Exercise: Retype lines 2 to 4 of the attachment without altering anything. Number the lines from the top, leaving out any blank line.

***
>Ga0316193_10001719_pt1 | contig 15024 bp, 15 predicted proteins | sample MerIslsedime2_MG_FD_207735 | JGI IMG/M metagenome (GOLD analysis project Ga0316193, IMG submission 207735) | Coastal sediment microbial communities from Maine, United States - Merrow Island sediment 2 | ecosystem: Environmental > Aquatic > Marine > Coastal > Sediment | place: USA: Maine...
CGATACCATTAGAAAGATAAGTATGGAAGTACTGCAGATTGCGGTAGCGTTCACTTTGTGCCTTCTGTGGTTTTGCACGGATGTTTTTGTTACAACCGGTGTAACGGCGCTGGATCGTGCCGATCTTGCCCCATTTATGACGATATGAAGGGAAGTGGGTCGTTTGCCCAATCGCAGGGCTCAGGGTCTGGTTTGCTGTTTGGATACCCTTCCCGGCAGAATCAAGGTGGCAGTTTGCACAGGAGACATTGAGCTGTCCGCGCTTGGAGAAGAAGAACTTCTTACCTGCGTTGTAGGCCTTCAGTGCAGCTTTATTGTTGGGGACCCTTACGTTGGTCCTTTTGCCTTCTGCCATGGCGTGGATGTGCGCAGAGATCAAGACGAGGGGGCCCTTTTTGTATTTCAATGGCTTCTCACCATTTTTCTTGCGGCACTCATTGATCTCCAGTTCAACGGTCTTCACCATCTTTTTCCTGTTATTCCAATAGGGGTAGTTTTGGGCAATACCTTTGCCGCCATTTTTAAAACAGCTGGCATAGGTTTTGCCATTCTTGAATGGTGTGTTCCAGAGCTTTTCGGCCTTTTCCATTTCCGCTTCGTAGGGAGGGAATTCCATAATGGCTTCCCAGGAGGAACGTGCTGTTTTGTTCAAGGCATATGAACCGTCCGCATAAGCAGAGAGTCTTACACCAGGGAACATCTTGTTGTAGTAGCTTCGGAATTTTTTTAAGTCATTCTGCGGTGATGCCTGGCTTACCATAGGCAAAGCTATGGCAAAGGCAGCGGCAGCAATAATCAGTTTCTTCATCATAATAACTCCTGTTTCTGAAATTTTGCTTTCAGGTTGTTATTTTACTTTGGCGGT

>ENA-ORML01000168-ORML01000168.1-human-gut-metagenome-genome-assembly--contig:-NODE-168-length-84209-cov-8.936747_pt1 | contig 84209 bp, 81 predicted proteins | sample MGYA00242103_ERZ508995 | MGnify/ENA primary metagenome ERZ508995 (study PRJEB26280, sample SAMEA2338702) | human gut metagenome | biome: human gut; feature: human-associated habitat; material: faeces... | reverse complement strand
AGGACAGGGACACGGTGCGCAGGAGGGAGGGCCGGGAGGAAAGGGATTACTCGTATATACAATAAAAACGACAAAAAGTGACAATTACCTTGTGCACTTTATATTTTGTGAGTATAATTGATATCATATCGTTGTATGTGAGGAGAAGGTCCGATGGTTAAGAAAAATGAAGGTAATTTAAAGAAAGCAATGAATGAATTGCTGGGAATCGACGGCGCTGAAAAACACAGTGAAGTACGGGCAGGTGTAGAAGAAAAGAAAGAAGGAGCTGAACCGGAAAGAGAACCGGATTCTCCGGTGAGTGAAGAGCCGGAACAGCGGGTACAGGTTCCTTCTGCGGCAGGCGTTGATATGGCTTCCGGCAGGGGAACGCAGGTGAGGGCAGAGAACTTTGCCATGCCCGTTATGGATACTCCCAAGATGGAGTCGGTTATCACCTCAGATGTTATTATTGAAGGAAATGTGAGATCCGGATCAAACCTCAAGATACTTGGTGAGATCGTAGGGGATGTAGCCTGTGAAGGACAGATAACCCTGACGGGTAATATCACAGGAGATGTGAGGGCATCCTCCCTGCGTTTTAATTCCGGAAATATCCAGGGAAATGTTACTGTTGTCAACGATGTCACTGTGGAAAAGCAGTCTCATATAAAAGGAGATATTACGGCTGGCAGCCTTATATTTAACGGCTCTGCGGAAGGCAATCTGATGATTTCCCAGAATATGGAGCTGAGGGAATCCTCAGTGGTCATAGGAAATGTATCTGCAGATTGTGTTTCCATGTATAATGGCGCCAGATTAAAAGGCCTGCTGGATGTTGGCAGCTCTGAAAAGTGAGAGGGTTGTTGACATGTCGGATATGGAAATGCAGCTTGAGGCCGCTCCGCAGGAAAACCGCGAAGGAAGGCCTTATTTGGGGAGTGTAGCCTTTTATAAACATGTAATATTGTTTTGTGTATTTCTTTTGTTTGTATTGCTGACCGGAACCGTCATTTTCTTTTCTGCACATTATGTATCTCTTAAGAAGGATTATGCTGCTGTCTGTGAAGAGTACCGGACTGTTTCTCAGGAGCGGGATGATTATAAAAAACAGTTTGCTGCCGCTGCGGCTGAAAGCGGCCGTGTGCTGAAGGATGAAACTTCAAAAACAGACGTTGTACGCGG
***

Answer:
CGATACCATTAGAAAGATAAGTATGGAAGTACTGCAGATTGCGGTAGCGTTCACTTTGTGCCTTCTGTGGTTTTGCACGGATGTTTTTGTTACAACCGGTGTAACGGCGCTGGATCGTGCCGATCTTGCCCCATTTATGACGATATGAAGGGAAGTGGGTCGTTTGCCCAATCGCAGGGCTCAGGGTCTGGTTTGCTGTTTGGATACCCTTCCCGGCAGAATCAAGGTGGCAGTTTGCACAGGAGACATTGAGCTGTCCGCGCTTGGAGAAGAAGAACTTCTTACCTGCGTTGTAGGCCTTCAGTGCAGCTTTATTGTTGGGGACCCTTACGTTGGTCCTTTTGCCTTCTGCCATGGCGTGGATGTGCGCAGAGATCAAGACGAGGGGGCCCTTTTTGTATTTCAATGGCTTCTCACCATTTTTCTTGCGGCACTCATTGATCTCCAGTTCAACGGTCTTCACCATCTTTTTCCTGTTATTCCAATAGGGGTAGTTTTGGGCAATACCTTTGCCGCCATTTTTAAAACAGCTGGCATAGGTTTTGCCATTCTTGAATGGTGTGTTCCAGAGCTTTTCGGCCTTTTCCATTTCCGCTTCGTAGGGAGGGAATTCCATAATGGCTTCCCAGGAGGAACGTGCTGTTTTGTTCAAGGCATATGAACCGTCCGCATAAGCAGAGAGTCTTACACCAGGGAACATCTTGTTGTAGTAGCTTCGGAATTTTTTTAAGTCATTCTGCGGTGATGCCTGGCTTACCATAGGCAAAGCTATGGCAAAGGCAGCGGCAGCAATAATCAGTTTCTTCATCATAATAACTCCTGTTTCTGAAATTTTGCTTTCAGGTTGTTATTTTACTTTGGCGGT

>ENA-ORML01000168-ORML01000168.1-human-gut-metagenome-genome-assembly--contig:-NODE-168-length-84209-cov-8.936747_pt1 | contig 84209 bp, 81 predicted proteins | sample MGYA00242103_ERZ508995 | MGnify/ENA primary metagenome ERZ508995 (study PRJEB26280, sample SAMEA2338702) | human gut metagenome | biome: human gut; feature: human-associated habitat; material: faeces... | reverse complement strand
AGGACAGGGACACGGTGCGCAGGAGGGAGGGCCGGGAGGAAAGGGATTACTCGTATATACAATAAAAACGACAAAAAGTGACAATTACCTTGTGCACTTTATATTTTGTGAGTATAATTGATATCATATCGTTGTATGTGAGGAGAAGGTCCGATGGTTAAGAAAAATGAAGGTAATTTAAAGAAAGCAATGAATGAATTGCTGGGAATCGACGGCGCTGAAAAACACAGTGAAGTACGGGCAGGTGTAGAAGAAAAGAAAGAAGGAGCTGAACCGGAAAGAGAACCGGATTCTCCGGTGAGTGAAGAGCCGGAACAGCGGGTACAGGTTCCTTCTGCGGCAGGCGTTGATATGGCTTCCGGCAGGGGAACGCAGGTGAGGGCAGAGAACTTTGCCATGCCCGTTATGGATACTCCCAAGATGGAGTCGGTTATCACCTCAGATGTTATTATTGAAGGAAATGTGAGATCCGGATCAAACCTCAAGATACTTGGTGAGATCGTAGGGGATGTAGCCTGTGAAGGACAGATAACCCTGACGGGTAATATCACAGGAGATGTGAGGGCATCCTCCCTGCGTTTTAATTCCGGAAATATCCAGGGAAATGTTACTGTTGTCAACGATGTCACTGTGGAAAAGCAGTCTCATATAAAAGGAGATATTACGGCTGGCAGCCTTATATTTAACGGCTCTGCGGAAGGCAATCTGATGATTTCCCAGAATATGGAGCTGAGGGAATCCTCAGTGGTCATAGGAAATGTATCTGCAGATTGTGTTTCCATGTATAATGGCGCCAGATTAAAAGGCCTGCTGGATGTTGGCAGCTCTGAAAAGTGAGAGGGTTGTTGACATGTCGGATATGGAAATGCAGCTTGAGGCCGCTCCGCAGGAAAACCGCGAAGGAAGGCCTTATTTGGGGAGTGTAGCCTTTTATAAACATGTAATATTGTTTTGTGTATTTCTTTTGTTTGTATTGCTGACCGGAACCGTCATTTTCTTTTCTGCACATTATGTATCTCTTAAGAAGGATTATGCTGCTGTCTGTGAAGAGTACCGGACTGTTTCTCAGGAGCGGGATGATTATAAAAAACAGTTTGCTGCCGCTGCGGCTGAAAGCGGCCGTGTGCTGAAGGATGAAACTTCAAAAACAGACGTTGTACGCGG